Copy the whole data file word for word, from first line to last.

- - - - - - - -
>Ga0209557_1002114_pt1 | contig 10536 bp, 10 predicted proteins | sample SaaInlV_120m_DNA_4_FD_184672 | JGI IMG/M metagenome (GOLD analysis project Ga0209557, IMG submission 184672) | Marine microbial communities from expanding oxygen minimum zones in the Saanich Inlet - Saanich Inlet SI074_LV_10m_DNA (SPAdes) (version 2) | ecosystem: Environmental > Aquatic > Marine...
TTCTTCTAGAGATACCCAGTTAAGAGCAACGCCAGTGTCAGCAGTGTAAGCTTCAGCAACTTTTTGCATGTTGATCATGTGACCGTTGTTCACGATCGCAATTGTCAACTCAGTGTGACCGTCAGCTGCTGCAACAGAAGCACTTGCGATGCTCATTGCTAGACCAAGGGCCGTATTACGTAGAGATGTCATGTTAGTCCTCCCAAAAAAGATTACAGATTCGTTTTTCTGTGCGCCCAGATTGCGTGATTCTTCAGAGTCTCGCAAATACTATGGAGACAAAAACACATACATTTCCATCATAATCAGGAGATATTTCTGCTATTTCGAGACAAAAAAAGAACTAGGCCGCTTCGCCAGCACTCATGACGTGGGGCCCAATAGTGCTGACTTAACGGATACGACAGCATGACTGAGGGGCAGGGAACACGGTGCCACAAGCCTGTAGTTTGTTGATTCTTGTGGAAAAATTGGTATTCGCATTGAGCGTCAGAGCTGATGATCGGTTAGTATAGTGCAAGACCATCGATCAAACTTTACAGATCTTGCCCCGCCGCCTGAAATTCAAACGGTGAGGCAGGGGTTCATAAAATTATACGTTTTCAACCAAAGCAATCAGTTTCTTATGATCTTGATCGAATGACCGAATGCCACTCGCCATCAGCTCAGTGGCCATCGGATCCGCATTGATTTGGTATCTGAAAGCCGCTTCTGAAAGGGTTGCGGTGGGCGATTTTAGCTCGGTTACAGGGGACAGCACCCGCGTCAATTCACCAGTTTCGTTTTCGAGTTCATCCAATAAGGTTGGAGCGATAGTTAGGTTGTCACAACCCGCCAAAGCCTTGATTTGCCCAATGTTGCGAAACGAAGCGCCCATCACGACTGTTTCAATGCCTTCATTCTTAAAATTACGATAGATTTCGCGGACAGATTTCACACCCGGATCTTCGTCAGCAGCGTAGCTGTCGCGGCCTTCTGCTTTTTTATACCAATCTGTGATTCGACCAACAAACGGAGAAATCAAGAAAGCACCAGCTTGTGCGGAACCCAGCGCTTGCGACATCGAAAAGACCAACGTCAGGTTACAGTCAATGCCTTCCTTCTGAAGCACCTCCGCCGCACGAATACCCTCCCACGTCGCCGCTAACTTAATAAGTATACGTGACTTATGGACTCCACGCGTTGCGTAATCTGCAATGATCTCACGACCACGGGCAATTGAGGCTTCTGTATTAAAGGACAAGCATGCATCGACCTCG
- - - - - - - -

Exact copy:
>Ga0209557_1002114_pt1 | contig 10536 bp, 10 predicted proteins | sample SaaInlV_120m_DNA_4_FD_184672 | JGI IMG/M metagenome (GOLD analysis project Ga0209557, IMG submission 184672) | Marine microbial communities from expanding oxygen minimum zones in the Saanich Inlet - Saanich Inlet SI074_LV_10m_DNA (SPAdes) (version 2) | ecosystem: Environmental > Aquatic > Marine...
TTCTTCTAGAGATACCCAGTTAAGAGCAACGCCAGTGTCAGCAGTGTAAGCTTCAGCAACTTTTTGCATGTTGATCATGTGACCGTTGTTCACGATCGCAATTGTCAACTCAGTGTGACCGTCAGCTGCTGCAACAGAAGCACTTGCGATGCTCATTGCTAGACCAAGGGCCGTATTACGTAGAGATGTCATGTTAGTCCTCCCAAAAAAGATTACAGATTCGTTTTTCTGTGCGCCCAGATTGCGTGATTCTTCAGAGTCTCGCAAATACTATGGAGACAAAAACACATACATTTCCATCATAATCAGGAGATATTTCTGCTATTTCGAGACAAAAAAAGAACTAGGCCGCTTCGCCAGCACTCATGACGTGGGGCCCAATAGTGCTGACTTAACGGATACGACAGCATGACTGAGGGGCAGGGAACACGGTGCCACAAGCCTGTAGTTTGTTGATTCTTGTGGAAAAATTGGTATTCGCATTGAGCGTCAGAGCTGATGATCGGTTAGTATAGTGCAAGACCATCGATCAAACTTTACAGATCTTGCCCCGCCGCCTGAAATTCAAACGGTGAGGCAGGGGTTCATAAAATTATACGTTTTCAACCAAAGCAATCAGTTTCTTATGATCTTGATCGAATGACCGAATGCCACTCGCCATCAGCTCAGTGGCCATCGGATCCGCATTGATTTGGTATCTGAAAGCCGCTTCTGAAAGGGTTGCGGTGGGCGATTTTAGCTCGGTTACAGGGGACAGCACCCGCGTCAATTCACCAGTTTCGTTTTCGAGTTCATCCAATAAGGTTGGAGCGATAGTTAGGTTGTCACAACCCGCCAAAGCCTTGATTTGCCCAATGTTGCGAAACGAAGCGCCCATCACGACTGTTTCAATGCCTTCATTCTTAAAATTACGATAGATTTCGCGGACAGATTTCACACCCGGATCTTCGTCAGCAGCGTAGCTGTCGCGGCCTTCTGCTTTTTTATACCAATCTGTGATTCGACCAACAAACGGAGAAATCAAGAAAGCACCAGCTTGTGCGGAACCCAGCGCTTGCGACATCGAAAAGACCAACGTCAGGTTACAGTCAATGCCTTCCTTCTGAAGCACCTCCGCCGCACGAATACCCTCCCACGTCGCCGCTAACTTAATAAGTATACGTGACTTATGGACTCCACGCGTTGCGTAATCTGCAATGATCTCACGACCACGGGCAATTGAGGCTTCTGTATTAAAGGACAAGCATGCATCGACCTCG